Q: One of my kittens developed an indolent rodent ulcer on its upper lip. The vet treated this with a steroid injection (depo medrol) several times. The ulcer improved slightly but was still present. My vet told me the only other treatment was a pill, which might cause diabetes. This treatment doesn't seem an option. Is this lip ulcer painful? Will this condition shorten the life span of my cat? -- D.P. Inverness, Fla.

A: An eosinophilic granuloma is a descriptive term for what the ulcer looks like under the microscopic (eosinophil is a type of white blood cell). This sore was originally dubbed a "rodent" ulcer by farmers, who believed their cats got it from eating rats and mice. However, indoor cats, probably like yours, who've never seen a rodent, are just as likely to get this condition. No one knows why some cats develop such sores, though an allergy may play a role.

"Of course, only cats know for sure, but probably the ulcer isn't painful, but instead is uncomfortable," explains Atlanta-based feline veterinarian Dr. Drew Weigner. "Usually, steroids are used to treat successfully. But some cats don't respond."

Likely the medication suggested which may cause diabetes is Ovaban, and Weigner believes you likely made the right decision to avoid this drug. Also, surgery is still considered an option by some veterinarians, but Weigner says, "This is worst possible alternative."

A newer and safer option is an immune suppressant drug called Cyclosporine. Most cats require a 2-week course (or more), but the downside is the cost of the drug.

"I've had great success, but not in every case," says Weigner. Sometimes an option that can work for these stubborn cases is an antibiotic in conjunction with the steroid.

Q: I read on your blog about Cesar Millan not being allowed into Ontario, Canada, with his pit bull, Junior. Here's this wonderfully-trained dog and he's not allowed because he's a pit bull. Isn't that ridiculous? -- B. J., Bangor, Maine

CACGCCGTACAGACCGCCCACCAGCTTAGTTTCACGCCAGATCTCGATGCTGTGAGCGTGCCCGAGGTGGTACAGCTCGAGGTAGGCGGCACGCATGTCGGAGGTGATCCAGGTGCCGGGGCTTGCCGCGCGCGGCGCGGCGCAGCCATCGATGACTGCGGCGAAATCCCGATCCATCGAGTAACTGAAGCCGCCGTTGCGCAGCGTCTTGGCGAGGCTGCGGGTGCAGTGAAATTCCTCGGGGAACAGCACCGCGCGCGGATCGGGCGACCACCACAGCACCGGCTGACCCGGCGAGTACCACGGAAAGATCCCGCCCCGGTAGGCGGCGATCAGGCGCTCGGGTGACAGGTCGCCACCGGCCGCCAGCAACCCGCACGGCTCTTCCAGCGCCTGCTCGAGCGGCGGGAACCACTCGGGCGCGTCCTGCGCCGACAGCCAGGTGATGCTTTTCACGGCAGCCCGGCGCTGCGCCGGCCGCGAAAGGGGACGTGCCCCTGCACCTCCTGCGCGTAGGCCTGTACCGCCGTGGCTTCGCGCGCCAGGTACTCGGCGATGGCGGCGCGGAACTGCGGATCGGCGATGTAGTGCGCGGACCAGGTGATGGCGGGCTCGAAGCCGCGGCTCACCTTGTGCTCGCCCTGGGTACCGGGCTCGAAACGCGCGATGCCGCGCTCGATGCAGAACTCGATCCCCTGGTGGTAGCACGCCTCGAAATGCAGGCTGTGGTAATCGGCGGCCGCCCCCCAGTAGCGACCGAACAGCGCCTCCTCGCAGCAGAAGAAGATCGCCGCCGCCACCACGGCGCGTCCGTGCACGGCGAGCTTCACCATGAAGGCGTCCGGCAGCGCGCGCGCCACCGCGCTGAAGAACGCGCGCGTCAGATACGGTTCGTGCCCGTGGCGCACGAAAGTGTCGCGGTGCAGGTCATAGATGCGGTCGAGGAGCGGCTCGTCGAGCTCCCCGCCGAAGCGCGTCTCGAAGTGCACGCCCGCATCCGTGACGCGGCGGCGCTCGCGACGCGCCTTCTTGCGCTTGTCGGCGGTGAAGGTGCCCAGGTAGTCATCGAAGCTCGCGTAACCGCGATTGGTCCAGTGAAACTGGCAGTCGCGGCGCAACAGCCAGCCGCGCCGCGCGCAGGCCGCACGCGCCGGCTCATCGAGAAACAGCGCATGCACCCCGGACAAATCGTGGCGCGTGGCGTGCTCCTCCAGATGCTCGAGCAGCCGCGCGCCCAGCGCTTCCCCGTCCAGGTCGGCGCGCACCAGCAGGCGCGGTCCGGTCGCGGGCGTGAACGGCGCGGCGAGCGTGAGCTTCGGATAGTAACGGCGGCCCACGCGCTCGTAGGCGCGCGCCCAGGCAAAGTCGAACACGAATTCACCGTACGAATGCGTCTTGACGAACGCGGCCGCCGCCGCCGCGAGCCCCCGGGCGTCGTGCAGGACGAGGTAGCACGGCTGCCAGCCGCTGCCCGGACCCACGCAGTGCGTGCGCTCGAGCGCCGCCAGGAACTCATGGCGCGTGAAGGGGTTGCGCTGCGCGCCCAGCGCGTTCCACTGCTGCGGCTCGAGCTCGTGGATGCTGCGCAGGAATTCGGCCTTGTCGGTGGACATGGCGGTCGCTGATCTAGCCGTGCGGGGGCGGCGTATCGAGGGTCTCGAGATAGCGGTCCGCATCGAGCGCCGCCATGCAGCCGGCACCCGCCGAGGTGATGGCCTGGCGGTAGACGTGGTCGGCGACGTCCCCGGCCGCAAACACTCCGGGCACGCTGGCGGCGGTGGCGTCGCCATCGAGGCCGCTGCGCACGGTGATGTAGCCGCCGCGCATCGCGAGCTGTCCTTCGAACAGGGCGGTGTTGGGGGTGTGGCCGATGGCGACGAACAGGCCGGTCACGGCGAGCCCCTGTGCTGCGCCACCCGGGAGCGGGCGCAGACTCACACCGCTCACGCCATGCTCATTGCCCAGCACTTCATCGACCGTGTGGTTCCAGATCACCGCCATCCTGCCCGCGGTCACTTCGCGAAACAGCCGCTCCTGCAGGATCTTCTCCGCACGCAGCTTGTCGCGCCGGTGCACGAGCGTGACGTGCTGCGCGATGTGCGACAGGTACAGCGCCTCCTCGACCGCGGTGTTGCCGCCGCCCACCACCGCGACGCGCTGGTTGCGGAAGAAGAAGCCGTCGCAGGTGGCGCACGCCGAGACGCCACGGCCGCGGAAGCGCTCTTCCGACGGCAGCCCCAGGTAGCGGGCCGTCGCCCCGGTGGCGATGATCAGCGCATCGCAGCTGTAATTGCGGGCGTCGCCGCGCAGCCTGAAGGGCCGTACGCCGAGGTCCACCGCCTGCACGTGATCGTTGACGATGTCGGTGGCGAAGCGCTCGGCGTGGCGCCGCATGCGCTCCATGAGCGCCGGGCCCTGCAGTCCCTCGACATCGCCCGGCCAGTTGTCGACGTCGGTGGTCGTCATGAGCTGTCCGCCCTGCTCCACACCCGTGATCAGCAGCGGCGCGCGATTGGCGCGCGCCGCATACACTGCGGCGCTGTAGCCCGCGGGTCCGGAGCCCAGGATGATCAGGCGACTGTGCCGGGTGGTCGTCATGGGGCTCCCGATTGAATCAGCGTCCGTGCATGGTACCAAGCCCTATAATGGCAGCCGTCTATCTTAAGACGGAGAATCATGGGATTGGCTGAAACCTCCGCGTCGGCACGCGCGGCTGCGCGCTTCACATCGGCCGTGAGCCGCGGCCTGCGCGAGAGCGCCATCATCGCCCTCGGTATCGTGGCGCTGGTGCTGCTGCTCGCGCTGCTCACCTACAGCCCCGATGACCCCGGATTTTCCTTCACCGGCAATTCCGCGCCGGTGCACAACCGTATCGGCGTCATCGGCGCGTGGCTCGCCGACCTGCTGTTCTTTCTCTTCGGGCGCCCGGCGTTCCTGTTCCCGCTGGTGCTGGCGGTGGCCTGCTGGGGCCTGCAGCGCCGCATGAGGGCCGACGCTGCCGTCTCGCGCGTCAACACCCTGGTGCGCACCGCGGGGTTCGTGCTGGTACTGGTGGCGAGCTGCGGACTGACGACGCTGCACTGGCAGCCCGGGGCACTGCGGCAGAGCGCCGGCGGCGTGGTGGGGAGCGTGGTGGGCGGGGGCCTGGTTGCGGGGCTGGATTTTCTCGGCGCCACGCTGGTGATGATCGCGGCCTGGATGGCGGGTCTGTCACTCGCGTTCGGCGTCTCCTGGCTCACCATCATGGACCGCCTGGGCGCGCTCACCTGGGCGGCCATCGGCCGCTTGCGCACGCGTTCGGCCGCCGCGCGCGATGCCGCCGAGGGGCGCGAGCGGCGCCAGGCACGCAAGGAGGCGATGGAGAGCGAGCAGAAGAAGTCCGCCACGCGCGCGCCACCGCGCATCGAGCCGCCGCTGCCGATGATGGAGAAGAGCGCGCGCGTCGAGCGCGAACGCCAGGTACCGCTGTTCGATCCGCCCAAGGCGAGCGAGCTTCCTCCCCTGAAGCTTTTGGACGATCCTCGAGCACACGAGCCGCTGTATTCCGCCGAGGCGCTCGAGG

A: Yes, it's absolutely ridiculous! However, I smell something fishy about this story. After all, the breed ban for Ontario, which prohibits residents from owning pit bulls, does allow for exceptions, such as show dogs or dogs participating in special activities in the province, with advance permission.

It could be that headstrong Ontario Atty. Gen. Chris Bentley wanted to make some sort of political example of Millan, who's spoken out against the breed ban (and I agree with him on this one). But it might also be that Millan, who has a new book out, "Cesar's Rules: Your Way to Train a Well-Behaved Dog," co-written with Melissa Jo Peltier (Crown Publishing, New York, NY, 2010; $25.99), is making a stink over this to sell books and to sell tickets to his Canadian appearances.

By the way, thanks for reading my blog: http://www.chicagonow.com/stevedale.

Steve Dale welcomes questions/comments from readers. Although he can't answer all of them individually, he'll answer those of general interest in his column. Send e-mail to PETWORLD(at)STEVE DALE.TV. Include your name, city and state. Steve's website is http://www.stevedalepetworld.com; he also hosts the nationally syndicated "Steve Dale's Pet World" and "The Pet Minute." He's also a contributing editor to USA Weekend.